Australian Mission to ASEAN

ASEAN Workforce Skills Development Mission

Welcome remarks by Mr Simon Merrifield

Australian Ambassador to ASEAN

to the

ASEAN Workforce Skills Development Mission

Le Meridien Hotel, Jakarta

21 October 2013


Good morning.  For me, one of the great themes of Australia’s engagement with South-East Asia over the past six decades has been education.  As I take up my role as the first resident Ambassador to ASEAN, I could not ask for a better program to speak at than one focused on education, skills and training.    

The Colombo Plan and subsequent scholarship programs provided great Australian education experiences to generations of deserving scholars from this part of the world since the early 1950s.  In a good number of ASEAN countries you would struggle to find a cabinet room or a board room without Australian alumni at the table. 

The emerging post-colonial nations of 60 years ago are now, of course, dynamic, prosperous and successful countries looking to close the development gap with the industrialised world and seek further prosperity through open borders and economic integration.  This sophistication and new ambition brings with it an appetite for new knowledge and learning opportunities delivered through innovative and targeted mechanisms.  And that what brings us here today. 

So I very warmly welcome Australian education and training providers to this mission and acknowledge their support of this regional program and their enthusiasm to explore in-market partnership opportunities.  I welcome the involvement of both public and private Australian education providers, and I commend the wide range of sectors represented by participants.

In that regard I note one of the real strengths of Australia’s education and training sector is its industry relevance, which in the Southeast Asian context aligns it very well with the regional connectivity agenda. 

I would like to acknowledge the support of the ASEAN Secretariat for this forum and welcome participants from the Secretariat including:

Mr Eddy Krismeidi Soemawilaga, Infrastructure Division, Ms Mega Irena, Social Welfare, Women, Labour and Migrant Workers Division, and other colleagues: Ms Ruri Narita Artiesa, Mr Kamal Mamat,  Mr  Budidarmo P. Kuntjoro-Jakti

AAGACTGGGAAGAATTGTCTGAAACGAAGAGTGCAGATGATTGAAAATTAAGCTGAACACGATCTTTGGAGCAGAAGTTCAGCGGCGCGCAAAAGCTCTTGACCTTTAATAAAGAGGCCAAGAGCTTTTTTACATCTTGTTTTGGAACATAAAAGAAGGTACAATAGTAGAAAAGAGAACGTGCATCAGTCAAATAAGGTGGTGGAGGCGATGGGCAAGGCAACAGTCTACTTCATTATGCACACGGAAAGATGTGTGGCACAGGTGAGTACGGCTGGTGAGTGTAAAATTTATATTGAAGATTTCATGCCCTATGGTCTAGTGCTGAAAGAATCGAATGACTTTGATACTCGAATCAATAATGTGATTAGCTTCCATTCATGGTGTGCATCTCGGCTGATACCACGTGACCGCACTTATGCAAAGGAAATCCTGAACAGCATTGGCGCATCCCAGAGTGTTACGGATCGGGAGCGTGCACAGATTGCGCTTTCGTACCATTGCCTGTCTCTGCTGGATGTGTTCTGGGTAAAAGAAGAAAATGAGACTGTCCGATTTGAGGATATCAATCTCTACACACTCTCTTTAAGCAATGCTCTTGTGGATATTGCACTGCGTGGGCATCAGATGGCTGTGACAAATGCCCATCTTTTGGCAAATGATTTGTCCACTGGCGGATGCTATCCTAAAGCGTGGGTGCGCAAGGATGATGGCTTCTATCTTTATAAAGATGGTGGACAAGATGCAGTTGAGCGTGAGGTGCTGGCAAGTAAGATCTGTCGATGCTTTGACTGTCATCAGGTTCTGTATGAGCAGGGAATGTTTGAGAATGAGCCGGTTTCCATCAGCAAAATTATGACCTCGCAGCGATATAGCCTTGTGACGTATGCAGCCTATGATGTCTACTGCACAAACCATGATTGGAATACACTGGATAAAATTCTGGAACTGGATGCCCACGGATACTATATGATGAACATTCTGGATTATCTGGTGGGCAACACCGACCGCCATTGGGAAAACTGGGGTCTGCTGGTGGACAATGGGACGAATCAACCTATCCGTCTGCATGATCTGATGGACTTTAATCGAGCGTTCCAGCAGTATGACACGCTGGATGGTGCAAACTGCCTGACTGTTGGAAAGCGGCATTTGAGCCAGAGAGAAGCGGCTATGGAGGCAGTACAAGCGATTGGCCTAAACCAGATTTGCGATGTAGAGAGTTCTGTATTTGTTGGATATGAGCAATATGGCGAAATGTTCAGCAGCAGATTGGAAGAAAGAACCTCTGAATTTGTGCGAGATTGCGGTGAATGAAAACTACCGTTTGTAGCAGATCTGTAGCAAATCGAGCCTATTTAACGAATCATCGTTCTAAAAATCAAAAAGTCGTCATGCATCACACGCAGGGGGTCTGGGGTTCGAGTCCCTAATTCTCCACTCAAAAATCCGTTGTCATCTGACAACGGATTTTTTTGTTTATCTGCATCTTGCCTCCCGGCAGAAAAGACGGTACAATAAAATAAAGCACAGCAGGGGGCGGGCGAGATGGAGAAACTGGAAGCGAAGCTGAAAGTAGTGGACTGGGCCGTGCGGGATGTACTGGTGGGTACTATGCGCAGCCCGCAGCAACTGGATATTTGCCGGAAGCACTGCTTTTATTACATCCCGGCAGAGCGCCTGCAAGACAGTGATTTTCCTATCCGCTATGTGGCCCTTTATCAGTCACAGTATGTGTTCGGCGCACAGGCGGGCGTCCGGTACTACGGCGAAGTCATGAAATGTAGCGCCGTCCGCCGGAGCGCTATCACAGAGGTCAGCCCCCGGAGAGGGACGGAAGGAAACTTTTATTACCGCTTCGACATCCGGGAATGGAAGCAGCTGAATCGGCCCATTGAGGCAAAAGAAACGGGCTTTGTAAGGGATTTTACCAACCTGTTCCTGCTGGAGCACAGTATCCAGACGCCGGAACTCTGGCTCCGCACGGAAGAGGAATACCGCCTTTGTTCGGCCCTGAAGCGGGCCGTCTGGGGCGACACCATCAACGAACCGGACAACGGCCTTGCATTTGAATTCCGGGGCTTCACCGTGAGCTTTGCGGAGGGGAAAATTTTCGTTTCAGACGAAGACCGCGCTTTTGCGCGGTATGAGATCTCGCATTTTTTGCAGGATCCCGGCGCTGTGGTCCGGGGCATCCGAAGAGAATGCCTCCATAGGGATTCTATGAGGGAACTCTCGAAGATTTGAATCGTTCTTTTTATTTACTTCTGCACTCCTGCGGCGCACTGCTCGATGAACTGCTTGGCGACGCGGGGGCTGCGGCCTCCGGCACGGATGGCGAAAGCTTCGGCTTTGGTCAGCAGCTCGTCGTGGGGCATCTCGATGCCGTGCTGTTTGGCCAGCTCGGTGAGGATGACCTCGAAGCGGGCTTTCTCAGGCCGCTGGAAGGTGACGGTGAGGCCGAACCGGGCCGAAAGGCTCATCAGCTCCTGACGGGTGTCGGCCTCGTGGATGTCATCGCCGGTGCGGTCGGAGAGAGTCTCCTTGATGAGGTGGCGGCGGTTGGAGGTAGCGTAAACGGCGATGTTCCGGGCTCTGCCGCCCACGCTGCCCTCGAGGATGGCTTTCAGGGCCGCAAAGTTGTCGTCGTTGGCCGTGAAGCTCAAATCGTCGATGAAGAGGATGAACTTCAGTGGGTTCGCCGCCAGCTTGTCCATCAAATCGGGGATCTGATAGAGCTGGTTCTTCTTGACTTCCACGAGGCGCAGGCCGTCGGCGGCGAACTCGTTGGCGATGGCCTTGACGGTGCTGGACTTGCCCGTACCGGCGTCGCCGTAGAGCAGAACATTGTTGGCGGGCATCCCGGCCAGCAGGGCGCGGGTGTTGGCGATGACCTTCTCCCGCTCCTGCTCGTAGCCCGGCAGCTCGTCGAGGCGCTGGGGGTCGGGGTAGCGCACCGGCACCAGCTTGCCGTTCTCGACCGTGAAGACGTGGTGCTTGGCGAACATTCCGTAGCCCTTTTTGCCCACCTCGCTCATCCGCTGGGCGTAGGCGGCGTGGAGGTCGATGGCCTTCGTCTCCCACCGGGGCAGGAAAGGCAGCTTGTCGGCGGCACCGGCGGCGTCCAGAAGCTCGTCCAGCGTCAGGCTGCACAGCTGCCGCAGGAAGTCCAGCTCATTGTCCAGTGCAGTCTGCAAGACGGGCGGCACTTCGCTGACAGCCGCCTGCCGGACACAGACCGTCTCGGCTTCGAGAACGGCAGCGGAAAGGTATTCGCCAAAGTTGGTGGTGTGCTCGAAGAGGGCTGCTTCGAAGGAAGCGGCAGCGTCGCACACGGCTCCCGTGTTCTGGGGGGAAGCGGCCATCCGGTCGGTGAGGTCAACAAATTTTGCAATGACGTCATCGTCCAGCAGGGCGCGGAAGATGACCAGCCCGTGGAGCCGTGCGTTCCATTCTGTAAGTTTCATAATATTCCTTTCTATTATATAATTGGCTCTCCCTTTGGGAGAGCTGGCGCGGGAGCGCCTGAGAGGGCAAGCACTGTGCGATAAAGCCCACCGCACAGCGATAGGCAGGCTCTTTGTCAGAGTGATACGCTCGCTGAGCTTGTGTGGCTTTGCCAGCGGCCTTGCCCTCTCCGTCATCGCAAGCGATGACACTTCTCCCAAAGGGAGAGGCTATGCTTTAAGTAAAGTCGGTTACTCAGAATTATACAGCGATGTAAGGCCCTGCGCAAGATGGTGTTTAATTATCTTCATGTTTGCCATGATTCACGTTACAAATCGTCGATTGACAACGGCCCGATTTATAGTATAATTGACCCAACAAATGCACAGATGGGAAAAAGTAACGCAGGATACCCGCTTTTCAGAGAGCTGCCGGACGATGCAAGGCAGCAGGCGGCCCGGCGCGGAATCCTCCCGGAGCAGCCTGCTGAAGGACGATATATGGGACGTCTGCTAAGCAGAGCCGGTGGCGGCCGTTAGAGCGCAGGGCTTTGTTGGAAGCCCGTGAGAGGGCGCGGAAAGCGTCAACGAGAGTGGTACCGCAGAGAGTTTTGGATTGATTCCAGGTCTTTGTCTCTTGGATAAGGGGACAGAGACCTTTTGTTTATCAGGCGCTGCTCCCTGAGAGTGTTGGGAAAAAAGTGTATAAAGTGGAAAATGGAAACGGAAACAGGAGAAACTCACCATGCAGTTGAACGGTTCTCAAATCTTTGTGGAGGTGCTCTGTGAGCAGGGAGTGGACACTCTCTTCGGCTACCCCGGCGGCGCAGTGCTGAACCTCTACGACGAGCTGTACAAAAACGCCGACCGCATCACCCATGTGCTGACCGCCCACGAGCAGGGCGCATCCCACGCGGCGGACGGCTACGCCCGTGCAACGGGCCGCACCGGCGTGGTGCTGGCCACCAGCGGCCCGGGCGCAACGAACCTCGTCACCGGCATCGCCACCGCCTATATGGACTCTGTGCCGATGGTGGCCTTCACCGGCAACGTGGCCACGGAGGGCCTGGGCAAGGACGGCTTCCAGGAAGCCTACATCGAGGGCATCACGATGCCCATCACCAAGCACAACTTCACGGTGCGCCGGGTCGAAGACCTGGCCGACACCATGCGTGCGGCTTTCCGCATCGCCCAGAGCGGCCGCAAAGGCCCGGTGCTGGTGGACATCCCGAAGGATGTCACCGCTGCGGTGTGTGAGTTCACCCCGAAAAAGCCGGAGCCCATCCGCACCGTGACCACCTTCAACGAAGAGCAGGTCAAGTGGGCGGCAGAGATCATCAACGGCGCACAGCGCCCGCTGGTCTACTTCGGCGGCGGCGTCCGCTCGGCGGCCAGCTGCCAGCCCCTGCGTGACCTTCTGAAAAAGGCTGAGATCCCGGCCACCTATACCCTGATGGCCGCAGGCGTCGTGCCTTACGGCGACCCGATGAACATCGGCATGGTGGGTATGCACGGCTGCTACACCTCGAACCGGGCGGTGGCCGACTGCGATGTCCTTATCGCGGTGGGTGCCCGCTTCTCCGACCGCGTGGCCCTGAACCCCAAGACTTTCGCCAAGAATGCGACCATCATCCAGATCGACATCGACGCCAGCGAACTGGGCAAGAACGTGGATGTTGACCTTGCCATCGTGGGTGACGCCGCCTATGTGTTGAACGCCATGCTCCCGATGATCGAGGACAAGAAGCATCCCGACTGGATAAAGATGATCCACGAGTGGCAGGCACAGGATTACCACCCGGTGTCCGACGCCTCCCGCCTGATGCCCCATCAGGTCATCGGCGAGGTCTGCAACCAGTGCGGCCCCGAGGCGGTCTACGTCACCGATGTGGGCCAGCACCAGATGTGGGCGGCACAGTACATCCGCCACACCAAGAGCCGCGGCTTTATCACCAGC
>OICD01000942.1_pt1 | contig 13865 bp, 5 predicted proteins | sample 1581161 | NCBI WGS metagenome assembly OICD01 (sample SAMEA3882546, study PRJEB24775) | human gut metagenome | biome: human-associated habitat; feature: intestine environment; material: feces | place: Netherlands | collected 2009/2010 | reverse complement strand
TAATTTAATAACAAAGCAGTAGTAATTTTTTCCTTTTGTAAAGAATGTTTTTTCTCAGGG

I would further like to acknowledge and thank Mr Wayne Crosbie, Director International, William Angliss Institute for offering to provide a case study of their work with the ASEAN Secretariat around the Tourism & Hospitality MRA.  As you will see this reflects the close engagement between the ASEAN Secretariat and one of our top providers, which is something I would be delighted to see more of in the period ahead. 

If I may I’d like to say a few words about Australia’s relationship with ASEAN.  Our links are long and substantial.  We became ASEAN’s first dialogue partner in 1974.  Back then, key themes had a strategic and security focus.  That remains, but added to it, ASEAN has also become one of our most significant trading partnerships.  Taken collectively, ASEAN economies constitute our second largest trading partner after China, ahead of Japan, accounting for 14.4 per cent of Australia trade in 2010-11 [China 19.7 per cent, Japan 11.8 per cent].

And there are strong prospects for further growth in our trade and investment relationship, particularly through the ASEAN-Australia-New Zealand Free Trade Agreement, AANZFTA, and the Regional Comprehensive Economic Partnership (RCEP), currently under negotiation

At the same time, ASEAN member countries are working to integrate even more closely through an agenda for an 'ASEAN Economic Community' by 2015. 

For Australia, this evolution has been in lockstep with the ASEAN region’s economic importance to us.  And, although the region will face the same global headwinds we all do, over the longer term, ASEAN’s future growth has a way yet to run. For instance, we expect to see a doubling of the number of middle class households in ASEAN from 2010 to 2017 (40 to 85m).

Achieving the ASEAN Economic Community by 2015 is an ambition that focuses and drives regional growth.  And progress is good.  At their summit in Brunei earlier this month, ASEAN leaders announced that a total of 279 measures itemised in the AEC blueprint had already been implemented, which by their own measure translates as having travelled almost 80 per cent of the journey.

As we know, this economic story means there is a demand for skilled labour in South East Asia, including in the vocational sector to service ASEAN economic growth and its connectivity goals.

Australia is pushing on an open door in seeking to meet ASEAN’s education needs.  Education is a key shared regional interest which has underpinned our cooperation in the past and present, and for which there is great scope for further development.

For the vocational sector in particular, you have the opportunity to grow Australian education in situ, with cohorts of potential students both close to the markets of growing and increasingly integrated regional industries and supply chains, but also cater to students who would not otherwise be able to afford to travel to Australia for their education and training.

I sincerely welcome closer collaboration between Australian education and training providers and their counterpart providers in the to find sustainable partnerships to deliver affordable training solutions to address the growing skills needs as we move towards the AEC in 2015.

I wish the Australian mission delegates every success during their program in the region.  Thank you.